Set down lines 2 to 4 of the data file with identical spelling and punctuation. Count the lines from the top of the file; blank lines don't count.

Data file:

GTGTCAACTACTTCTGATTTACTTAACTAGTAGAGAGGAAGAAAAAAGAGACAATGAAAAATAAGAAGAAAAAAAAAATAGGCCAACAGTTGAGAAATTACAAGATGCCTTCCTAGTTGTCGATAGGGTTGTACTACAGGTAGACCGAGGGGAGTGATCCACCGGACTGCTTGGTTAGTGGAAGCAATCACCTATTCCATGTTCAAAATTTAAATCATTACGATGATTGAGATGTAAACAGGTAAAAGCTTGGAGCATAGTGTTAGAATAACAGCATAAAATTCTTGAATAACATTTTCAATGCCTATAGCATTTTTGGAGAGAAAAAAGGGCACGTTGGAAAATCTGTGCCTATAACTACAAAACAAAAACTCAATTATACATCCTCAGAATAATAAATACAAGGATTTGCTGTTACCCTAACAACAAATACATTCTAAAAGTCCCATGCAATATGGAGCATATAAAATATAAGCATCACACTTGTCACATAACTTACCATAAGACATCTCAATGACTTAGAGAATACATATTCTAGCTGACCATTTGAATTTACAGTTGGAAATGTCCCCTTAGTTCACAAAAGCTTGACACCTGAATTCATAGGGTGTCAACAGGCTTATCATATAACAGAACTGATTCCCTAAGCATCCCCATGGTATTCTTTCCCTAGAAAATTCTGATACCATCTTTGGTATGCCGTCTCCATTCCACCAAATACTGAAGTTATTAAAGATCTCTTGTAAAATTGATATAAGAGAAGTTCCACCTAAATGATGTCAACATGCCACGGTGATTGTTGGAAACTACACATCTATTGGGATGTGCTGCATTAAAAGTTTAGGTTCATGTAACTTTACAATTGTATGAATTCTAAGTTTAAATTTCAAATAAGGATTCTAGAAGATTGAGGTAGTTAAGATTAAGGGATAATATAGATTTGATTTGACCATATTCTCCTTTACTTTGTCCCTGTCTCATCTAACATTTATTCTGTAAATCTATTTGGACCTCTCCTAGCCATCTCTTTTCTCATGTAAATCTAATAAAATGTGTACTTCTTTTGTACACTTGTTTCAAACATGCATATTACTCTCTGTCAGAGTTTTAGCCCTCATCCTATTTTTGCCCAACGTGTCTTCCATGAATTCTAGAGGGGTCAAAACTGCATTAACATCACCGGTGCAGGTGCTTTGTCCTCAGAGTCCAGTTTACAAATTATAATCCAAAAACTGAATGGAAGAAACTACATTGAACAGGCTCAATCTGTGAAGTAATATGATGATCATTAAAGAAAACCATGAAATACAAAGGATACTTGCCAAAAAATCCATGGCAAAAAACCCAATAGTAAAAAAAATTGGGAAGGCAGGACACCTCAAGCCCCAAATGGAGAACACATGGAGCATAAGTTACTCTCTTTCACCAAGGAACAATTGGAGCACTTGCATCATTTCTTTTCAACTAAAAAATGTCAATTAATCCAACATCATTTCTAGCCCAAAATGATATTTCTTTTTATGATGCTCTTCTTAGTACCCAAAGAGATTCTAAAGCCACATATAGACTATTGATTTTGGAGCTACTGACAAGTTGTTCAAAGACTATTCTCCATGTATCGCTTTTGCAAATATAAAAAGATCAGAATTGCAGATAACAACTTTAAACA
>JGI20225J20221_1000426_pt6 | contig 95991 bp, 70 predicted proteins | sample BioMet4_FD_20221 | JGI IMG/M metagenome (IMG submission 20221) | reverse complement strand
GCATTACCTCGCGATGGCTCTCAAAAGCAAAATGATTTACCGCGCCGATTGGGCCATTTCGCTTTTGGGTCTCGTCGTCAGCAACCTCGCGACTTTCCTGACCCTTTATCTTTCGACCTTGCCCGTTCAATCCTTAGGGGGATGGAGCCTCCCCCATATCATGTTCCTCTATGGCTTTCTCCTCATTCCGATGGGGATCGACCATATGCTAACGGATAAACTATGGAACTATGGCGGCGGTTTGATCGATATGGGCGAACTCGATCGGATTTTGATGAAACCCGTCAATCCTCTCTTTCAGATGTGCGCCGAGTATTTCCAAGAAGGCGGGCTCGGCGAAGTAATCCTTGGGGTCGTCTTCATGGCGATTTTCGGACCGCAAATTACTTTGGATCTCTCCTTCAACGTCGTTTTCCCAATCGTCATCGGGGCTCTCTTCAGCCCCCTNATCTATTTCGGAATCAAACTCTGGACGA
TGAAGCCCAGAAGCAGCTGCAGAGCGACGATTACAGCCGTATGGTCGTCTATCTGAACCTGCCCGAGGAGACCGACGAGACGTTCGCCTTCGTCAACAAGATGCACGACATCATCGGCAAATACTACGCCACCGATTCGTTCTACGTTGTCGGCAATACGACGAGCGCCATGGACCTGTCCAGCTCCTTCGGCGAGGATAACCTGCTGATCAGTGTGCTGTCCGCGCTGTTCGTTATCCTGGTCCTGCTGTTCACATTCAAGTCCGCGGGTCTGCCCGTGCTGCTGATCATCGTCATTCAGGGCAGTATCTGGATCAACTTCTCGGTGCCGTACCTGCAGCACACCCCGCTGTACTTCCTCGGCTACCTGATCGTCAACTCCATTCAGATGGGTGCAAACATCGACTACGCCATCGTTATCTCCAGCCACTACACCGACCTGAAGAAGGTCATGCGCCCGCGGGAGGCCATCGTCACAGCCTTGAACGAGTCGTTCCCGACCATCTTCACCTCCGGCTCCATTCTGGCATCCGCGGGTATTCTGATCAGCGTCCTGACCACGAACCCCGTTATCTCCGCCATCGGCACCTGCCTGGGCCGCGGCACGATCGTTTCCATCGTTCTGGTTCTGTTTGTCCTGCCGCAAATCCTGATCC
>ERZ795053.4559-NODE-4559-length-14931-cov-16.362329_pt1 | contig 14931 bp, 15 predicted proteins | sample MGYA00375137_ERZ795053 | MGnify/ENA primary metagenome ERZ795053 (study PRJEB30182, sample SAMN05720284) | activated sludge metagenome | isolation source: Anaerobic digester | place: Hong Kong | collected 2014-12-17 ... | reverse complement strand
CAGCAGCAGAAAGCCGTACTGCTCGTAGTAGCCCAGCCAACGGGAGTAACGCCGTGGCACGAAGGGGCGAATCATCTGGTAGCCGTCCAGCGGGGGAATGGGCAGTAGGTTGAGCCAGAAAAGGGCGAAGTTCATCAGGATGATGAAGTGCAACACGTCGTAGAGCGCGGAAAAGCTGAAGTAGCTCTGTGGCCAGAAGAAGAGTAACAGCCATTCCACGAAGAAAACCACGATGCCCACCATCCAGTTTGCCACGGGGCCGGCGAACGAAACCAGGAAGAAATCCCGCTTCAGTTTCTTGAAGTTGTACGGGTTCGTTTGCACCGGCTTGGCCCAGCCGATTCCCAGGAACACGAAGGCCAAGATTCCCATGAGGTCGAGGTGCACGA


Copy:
>JGI20225J20221_1000426_pt6 | contig 95991 bp, 70 predicted proteins | sample BioMet4_FD_20221 | JGI IMG/M metagenome (IMG submission 20221) | reverse complement strand
GCATTACCTCGCGATGGCTCTCAAAAGCAAAATGATTTACCGCGCCGATTGGGCCATTTCGCTTTTGGGTCTCGTCGTCAGCAACCTCGCGACTTTCCTGACCCTTTATCTTTCGACCTTGCCCGTTCAATCCTTAGGGGGATGGAGCCTCCCCCATATCATGTTCCTCTATGGCTTTCTCCTCATTCCGATGGGGATCGACCATATGCTAACGGATAAACTATGGAACTATGGCGGCGGTTTGATCGATATGGGCGAACTCGATCGGATTTTGATGAAACCCGTCAATCCTCTCTTTCAGATGTGCGCCGAGTATTTCCAAGAAGGCGGGCTCGGCGAAGTAATCCTTGGGGTCGTCTTCATGGCGATTTTCGGACCGCAAATTACTTTGGATCTCTCCTTCAACGTCGTTTTCCCAATCGTCATCGGGGCTCTCTTCAGCCCCCTNATCTATTTCGGAATCAAACTCTGGACGA
TGAAGCCCAGAAGCAGCTGCAGAGCGACGATTACAGCCGTATGGTCGTCTATCTGAACCTGCCCGAGGAGACCGACGAGACGTTCGCCTTCGTCAACAAGATGCACGACATCATCGGCAAATACTACGCCACCGATTCGTTCTACGTTGTCGGCAATACGACGAGCGCCATGGACCTGTCCAGCTCCTTCGGCGAGGATAACCTGCTGATCAGTGTGCTGTCCGCGCTGTTCGTTATCCTGGTCCTGCTGTTCACATTCAAGTCCGCGGGTCTGCCCGTGCTGCTGATCATCGTCATTCAGGGCAGTATCTGGATCAACTTCTCGGTGCCGTACCTGCAGCACACCCCGCTGTACTTCCTCGGCTACCTGATCGTCAACTCCATTCAGATGGGTGCAAACATCGACTACGCCATCGTTATCTCCAGCCACTACACCGACCTGAAGAAGGTCATGCGCCCGCGGGAGGCCATCGTCACAGCCTTGAACGAGTCGTTCCCGACCATCTTCACCTCCGGCTCCATTCTGGCATCCGCGGGTATTCTGATCAGCGTCCTGACCACGAACCCCGTTATCTCCGCCATCGGCACCTGCCTGGGCCGCGGCACGATCGTTTCCATCGTTCTGGTTCTGTTTGTCCTGCCGCAAATCCTGATCC